Sunday, 9 November 2014

Bonus Review: Ouija (2014)

Thank goodness for movies like Ouija, because sometimes I want to rattle off a review with little thought and/or effort. This kind of film, that seems to have taken no thought or effort to make, encourages me to do that. Putting too much energy into this review would be ridiculous, considering the laziness shown onscreen.

After a prologue that sets up the rules of playing with a Ouija board, the film moves forward to the here and now. Debbie (Shelley Hennig) is looking quite nervy. It seems to be due to the Ouija board that she throws in the fire. It's not long until the board reappears, leading to a death that upsets the rest of the cast, all of them completely interchangeable rent-a-teens. Everyone decides to do the sensible thing, of course. Yes, they all use the Ouija board to contact the spirit of their recently-deceased friend, but they end up instead allowing an evil force to have some chatty time with them. And then more deaths start to occur.

Stiles White and Juliet Snowden did a good job recently with their script for The Possession. It was slick horror for the masses, but it was nicely put together. Unfortunately, they also wrote the screenplay for Boogeyman, which this is more in line with. Boogeyman is, in fact, the slightly better film. The weak screenplay is hampered further by the unimaginative direction from White, trying out the big chair for the first time. Jump scares are predictable and unearned, shots of anyone around the Ouija board are as dull as ditchwater, and the one decent scene in the whole film feels as if it's ripping off Final Destination.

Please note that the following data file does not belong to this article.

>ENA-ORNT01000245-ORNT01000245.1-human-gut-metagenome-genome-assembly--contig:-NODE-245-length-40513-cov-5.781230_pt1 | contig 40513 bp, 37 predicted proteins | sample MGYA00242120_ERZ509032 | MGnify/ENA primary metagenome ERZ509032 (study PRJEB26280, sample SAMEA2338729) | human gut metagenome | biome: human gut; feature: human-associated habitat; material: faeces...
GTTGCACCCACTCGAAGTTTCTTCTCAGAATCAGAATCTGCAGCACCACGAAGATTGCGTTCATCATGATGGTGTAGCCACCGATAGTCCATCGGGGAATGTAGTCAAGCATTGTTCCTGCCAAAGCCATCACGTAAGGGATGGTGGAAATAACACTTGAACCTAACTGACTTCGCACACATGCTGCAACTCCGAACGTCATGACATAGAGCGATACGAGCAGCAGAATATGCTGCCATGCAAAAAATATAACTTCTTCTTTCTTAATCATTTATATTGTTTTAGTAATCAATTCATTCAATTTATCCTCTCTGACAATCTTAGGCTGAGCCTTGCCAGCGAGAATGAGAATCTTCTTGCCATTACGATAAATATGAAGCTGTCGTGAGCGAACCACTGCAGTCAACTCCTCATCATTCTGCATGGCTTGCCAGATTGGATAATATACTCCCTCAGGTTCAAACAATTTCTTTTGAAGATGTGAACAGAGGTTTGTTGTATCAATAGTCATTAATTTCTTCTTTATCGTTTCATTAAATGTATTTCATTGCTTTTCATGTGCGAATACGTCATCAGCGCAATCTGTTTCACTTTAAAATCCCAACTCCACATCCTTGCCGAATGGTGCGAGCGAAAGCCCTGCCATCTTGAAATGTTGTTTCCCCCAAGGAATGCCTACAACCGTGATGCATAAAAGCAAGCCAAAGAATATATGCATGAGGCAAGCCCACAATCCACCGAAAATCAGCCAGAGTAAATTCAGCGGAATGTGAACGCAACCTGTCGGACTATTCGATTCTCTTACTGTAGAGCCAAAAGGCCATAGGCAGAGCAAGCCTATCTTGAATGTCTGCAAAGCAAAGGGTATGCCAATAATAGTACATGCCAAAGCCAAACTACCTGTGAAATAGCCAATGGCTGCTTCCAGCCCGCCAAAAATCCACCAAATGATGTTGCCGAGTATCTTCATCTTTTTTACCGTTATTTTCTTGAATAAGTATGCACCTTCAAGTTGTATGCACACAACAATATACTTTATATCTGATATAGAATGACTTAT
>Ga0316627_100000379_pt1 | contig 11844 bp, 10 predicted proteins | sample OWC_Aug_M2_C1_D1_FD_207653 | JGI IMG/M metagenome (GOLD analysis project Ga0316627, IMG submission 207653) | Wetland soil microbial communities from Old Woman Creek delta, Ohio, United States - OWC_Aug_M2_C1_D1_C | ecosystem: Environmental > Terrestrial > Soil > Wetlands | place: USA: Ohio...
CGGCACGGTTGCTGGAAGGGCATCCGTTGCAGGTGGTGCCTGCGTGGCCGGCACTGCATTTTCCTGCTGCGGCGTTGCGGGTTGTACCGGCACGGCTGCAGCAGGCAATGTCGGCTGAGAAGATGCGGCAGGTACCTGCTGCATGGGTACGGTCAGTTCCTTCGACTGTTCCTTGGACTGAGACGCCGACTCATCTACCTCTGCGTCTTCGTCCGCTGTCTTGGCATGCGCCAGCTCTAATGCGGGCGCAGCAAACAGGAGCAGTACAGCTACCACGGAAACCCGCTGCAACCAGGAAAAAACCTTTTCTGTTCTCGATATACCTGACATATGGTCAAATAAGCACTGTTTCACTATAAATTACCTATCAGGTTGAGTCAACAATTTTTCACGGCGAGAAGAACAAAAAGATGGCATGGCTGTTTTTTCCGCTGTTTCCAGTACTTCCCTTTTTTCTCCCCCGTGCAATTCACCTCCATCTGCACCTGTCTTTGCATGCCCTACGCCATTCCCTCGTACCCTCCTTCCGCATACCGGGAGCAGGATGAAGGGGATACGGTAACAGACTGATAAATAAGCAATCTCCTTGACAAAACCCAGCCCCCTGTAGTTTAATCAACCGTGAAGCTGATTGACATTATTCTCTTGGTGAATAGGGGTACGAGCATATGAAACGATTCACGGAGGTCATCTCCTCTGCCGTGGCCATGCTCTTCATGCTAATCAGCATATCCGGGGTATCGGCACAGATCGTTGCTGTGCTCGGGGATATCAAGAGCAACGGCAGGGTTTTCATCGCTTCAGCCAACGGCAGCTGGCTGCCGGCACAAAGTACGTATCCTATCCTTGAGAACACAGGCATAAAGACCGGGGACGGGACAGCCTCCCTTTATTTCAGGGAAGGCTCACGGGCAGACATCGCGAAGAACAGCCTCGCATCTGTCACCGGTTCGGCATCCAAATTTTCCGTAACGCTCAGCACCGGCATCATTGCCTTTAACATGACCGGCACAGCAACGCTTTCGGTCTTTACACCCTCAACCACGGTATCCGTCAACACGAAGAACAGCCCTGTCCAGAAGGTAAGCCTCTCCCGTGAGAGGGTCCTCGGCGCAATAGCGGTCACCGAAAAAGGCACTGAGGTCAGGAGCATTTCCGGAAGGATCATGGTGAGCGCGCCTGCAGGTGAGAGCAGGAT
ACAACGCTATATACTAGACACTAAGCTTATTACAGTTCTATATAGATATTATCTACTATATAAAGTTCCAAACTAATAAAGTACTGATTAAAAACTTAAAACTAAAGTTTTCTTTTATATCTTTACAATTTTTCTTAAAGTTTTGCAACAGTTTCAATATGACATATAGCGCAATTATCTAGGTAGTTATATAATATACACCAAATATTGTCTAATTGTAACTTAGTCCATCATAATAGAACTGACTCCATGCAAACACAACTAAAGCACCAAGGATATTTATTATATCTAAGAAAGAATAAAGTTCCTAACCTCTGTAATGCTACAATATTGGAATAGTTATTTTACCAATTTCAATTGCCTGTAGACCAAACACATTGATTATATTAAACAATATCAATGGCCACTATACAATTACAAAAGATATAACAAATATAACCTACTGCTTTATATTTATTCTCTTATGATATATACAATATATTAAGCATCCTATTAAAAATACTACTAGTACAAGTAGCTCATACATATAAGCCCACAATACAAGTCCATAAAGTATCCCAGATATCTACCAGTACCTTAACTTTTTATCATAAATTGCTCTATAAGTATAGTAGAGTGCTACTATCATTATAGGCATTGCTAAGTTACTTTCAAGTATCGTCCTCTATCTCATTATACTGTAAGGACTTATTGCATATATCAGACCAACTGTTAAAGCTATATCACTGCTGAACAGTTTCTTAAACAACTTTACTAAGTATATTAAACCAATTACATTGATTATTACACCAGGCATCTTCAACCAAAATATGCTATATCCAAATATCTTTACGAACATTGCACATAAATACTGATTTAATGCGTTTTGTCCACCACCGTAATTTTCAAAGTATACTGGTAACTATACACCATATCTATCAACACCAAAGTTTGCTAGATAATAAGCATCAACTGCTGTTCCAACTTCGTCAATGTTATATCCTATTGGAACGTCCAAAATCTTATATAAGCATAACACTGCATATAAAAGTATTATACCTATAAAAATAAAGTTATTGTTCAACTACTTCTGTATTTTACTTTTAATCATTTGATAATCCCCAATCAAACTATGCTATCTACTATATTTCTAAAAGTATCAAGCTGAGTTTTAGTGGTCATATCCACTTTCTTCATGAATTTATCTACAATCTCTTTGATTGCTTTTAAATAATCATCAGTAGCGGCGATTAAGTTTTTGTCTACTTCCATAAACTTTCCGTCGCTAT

Although I'm pretty dismissive of the entire cast - Olivia Cooke, Ana Coto, Daren Kagasoff, Bianca A. Santos, and a few others - I'm not blaming them for the dull mess that unfolds during the 80+ minutes. They are, after all, just doing their job. Okay, they don't do very well, but they don't exactly have the best material to work with. And when Lin Shaye appears, the whole thing starts to feel like one big joke at the expense of audiences who have bought enough tickets over the years to show that horror films can often provide a decent return on very little investment. Not that Shaye does anything wrong. She just happens to have appeared in some of the better horror movies in the past couple of years, and is now placed slap bang in the middle of one of the worst.

The only thing that Ouija is good for is allowing itself to be held up as an example of all the worst traits of mainstream horror movies from America. No intelligence in the script whatsoever, no originality, no charm or charisma found in any of the leads, and no reason to care about what happens to any of the characters. All you end up with are some jumps and half-decent CGI.

Perhaps it was a deliberate move to make this film so dull. Perhaps the original tagline was - "Ouija - you'll be board to death". Sadly, I doubt the film-makers would even be that imaginative.


And, of course, buy a set if you're feeling brave enough -

1 comment:

  1. Note - a rewatch has not changed my mind on the movie, but I am now a bigger fan of Olivia Cooke, so that helps make it all easier to bear.